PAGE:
Paper No. 15
Presentation Time: 9:00 AM-6:30 PM


EVANS, Thomas, Department of Earth Sciences, Montana State University, PO Box 173480, Bozeman, MT 59717,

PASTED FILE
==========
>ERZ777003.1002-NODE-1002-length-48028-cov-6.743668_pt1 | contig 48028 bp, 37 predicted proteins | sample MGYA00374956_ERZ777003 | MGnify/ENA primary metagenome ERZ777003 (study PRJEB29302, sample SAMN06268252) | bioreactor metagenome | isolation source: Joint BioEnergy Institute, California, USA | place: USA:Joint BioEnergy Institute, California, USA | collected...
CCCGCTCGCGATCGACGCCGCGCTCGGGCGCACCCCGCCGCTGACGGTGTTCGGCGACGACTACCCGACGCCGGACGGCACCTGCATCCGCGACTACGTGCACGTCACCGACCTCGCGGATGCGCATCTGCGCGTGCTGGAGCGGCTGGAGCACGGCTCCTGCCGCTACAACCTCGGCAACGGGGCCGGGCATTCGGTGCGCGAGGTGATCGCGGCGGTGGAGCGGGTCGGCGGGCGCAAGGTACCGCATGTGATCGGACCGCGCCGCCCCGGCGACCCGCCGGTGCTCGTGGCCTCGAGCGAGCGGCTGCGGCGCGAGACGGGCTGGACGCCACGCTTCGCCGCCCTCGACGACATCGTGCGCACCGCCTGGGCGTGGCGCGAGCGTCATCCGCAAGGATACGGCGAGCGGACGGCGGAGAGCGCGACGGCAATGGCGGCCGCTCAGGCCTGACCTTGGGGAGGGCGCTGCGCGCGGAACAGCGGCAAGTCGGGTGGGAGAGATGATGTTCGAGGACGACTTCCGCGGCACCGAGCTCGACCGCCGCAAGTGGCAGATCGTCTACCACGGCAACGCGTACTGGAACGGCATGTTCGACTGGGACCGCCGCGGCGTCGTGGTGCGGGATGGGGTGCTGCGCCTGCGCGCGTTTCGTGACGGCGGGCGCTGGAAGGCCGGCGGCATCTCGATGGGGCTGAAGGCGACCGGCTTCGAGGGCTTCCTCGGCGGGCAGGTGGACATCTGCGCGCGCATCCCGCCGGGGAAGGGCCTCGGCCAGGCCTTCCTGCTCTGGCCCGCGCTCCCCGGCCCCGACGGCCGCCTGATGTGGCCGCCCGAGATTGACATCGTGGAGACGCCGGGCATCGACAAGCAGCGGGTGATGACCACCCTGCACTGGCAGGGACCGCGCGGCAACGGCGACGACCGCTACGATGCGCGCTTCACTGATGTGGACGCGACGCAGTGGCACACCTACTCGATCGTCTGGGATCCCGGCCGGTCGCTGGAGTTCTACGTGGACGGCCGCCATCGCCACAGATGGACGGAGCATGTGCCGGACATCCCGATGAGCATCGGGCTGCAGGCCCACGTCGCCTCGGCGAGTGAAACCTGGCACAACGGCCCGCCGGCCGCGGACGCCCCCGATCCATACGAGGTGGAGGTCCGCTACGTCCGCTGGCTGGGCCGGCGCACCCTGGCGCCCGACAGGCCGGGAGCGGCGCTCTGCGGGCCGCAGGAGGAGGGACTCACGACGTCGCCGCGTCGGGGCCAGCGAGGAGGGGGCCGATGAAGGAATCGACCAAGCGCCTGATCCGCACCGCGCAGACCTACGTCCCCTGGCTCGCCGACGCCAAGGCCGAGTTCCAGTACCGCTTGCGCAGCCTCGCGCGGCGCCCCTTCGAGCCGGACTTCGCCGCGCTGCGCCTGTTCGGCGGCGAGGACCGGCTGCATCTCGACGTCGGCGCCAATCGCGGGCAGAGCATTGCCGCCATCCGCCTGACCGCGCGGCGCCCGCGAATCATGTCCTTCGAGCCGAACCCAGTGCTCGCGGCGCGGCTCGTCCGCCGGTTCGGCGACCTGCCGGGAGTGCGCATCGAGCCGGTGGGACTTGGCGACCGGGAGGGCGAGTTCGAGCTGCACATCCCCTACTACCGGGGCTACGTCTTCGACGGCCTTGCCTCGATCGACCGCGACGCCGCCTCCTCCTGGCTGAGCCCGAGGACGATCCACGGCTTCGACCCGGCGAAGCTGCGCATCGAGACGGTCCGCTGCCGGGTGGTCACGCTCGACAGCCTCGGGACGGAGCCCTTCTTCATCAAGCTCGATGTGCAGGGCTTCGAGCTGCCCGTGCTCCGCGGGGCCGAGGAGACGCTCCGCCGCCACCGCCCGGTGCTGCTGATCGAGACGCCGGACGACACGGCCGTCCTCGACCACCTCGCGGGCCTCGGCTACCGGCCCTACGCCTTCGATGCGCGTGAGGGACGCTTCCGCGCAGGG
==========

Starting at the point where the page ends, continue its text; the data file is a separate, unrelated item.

Terrestrial vertebrate fossil or archaeological assemblages are frequently interpreted based on the presumed effects of bone shape and density on fluvial transport. The suggestion is that smaller less dense bones are transported farther and faster than larger and denser bones. To test these assumptions, 24 different adult sheep (Ovis aries) bones were molded and cast hundreds of times with three different densities (1.12-1.31, 1.32-1.50, and >1.50 g/cm3). Atomized steel was included in the casting resin so recovery was facilitated with a metal detector. Casts were seeded in Levelock Creek, AK (1272 casts), Big Beef Creek, WA (368 casts), and in three localities in the East Fork Sevier River, UT (1149, 291, and 606 casts). Empirical trials were observed annually for one to four years and the location, orientation, transport distance, and facies associations were recorded for all recovered casts. A total of 3686 casts were placed, and 520 have been recovered yielding a 14.1% recovery rate. While small sample sizes are ubiquitous in the recovered cast assemblages, no correlation exists between shape and transport distance for bone casts with the same density. Denser casts of the same shape moved less than lower density casts however there was substantial overlap in transport distances for casts of variable density with the same shape. These results suggest that shape has less influence on transport than density, and while density has an effect on transport it is complicated by additional variables. Observations suggest that interactions with the bed primarily control transport of consistent-density casts.